Dr. Alexander Jacques

Postdoctoral Research Associate
MesoWest and Mountain Meteorology Groups
Atmospheric Sciences
University of Utah
alexander.jacques@utah.edu

About

My current position is a Postdoctoral Research Associate for the MesoWest and Mountain Meteorology Groups, which are located within the Department of Atmospheric Sciences at the University of Utah. My tasks and projects involve both operational and research objectives.

For operations, my primary focus involves the real-time collection, analysis, and dissemination of surface-based meteorological and air quality observations within the MesoWest program. MesoWest provides access to surface observations from over 30,000 active platforms across the United States. Real-time data are accessible through a variety of web-based displays as well as from Data and Metadata API Services.

I also am the primary software maintainer for a local network of mesonet stations the Mountain Meteorology Group has deployed across the Salt Lake Valley and on the Great Salt Lake. Previously, I also served as a primary hardware technician, performing annual maintenance visits to these mesonet sites. Recently, our group has added several real-time cameras to multiple sites. Live images can be accessed via graduate student Brian Blaylock's Camera Display, and archived images can be found via the UUNET Camera Explorer.

For research, I am currently involved with several Wasatch Front meteorological and air quality initiatives focused on collecting, visualizing, and analyzing criteria pollutant observations from fixed site and mobile (light rail and news helicopter) resources. This work primarily involves data analysis and the development and maintenance of data collection, visualization, and dissemination software. Observations from these projects can be seen on web-based products developed for MesoWest-collected Air Quality Data and a Utah Transit Authority Light Rail (TRAX) Project.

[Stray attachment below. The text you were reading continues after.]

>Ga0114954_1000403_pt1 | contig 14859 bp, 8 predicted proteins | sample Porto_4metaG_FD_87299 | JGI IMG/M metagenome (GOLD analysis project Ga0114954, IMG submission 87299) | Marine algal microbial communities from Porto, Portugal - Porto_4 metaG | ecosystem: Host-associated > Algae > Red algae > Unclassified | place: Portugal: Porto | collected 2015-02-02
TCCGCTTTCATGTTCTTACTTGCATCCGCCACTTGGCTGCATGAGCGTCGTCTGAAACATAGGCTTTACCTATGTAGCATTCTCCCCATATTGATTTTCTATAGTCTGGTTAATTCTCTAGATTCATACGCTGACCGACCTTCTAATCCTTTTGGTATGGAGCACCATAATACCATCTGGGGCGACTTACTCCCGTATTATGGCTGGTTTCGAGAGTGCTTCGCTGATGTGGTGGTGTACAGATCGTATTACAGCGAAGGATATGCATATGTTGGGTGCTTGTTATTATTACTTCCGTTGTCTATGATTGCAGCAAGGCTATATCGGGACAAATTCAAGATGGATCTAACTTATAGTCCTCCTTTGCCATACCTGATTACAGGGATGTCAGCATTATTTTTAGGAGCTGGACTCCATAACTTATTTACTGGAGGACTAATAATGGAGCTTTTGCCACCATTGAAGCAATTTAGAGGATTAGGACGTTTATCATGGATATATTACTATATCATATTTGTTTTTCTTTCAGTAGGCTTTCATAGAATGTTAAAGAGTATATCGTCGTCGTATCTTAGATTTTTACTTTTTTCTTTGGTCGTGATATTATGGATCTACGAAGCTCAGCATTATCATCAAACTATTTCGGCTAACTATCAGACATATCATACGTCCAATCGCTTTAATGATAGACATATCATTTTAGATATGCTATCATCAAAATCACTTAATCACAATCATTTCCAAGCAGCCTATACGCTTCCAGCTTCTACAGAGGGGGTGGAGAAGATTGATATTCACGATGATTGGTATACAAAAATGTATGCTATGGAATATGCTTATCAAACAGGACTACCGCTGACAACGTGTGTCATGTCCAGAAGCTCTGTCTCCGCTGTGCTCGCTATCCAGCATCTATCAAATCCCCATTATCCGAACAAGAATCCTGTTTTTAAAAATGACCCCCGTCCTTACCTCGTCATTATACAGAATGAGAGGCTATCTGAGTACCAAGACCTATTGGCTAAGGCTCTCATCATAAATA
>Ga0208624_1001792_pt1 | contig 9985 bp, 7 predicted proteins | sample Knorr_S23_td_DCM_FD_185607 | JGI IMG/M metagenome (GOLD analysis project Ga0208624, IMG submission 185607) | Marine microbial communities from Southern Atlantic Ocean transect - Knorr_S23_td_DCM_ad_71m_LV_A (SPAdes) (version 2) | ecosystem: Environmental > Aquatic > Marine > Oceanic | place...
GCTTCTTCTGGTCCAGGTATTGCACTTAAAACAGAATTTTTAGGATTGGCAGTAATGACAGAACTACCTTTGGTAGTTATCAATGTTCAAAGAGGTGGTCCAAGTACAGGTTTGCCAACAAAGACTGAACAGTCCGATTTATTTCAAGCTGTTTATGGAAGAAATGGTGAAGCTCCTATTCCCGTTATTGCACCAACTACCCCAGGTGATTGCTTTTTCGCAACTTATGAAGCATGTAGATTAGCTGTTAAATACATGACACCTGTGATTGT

My PhD research, which was under Dr. John Horel at the University of Utah, was completed during Fall 2016. My research involved the temporal and spatial analysis of surface pressure perturbations from the Earthscope US Transportable Array (USArray) seismic field campaign, which provided pressure data at a sampling frequency of 1 second. The collected data and analyses are available in graphical form on a website developed for this research. Further, the collected USArray pressure observations are accessible for download via an official NCAR Research Data Archive Repository, which was created as a means to further the dissemination of this data to the atmospheric science community.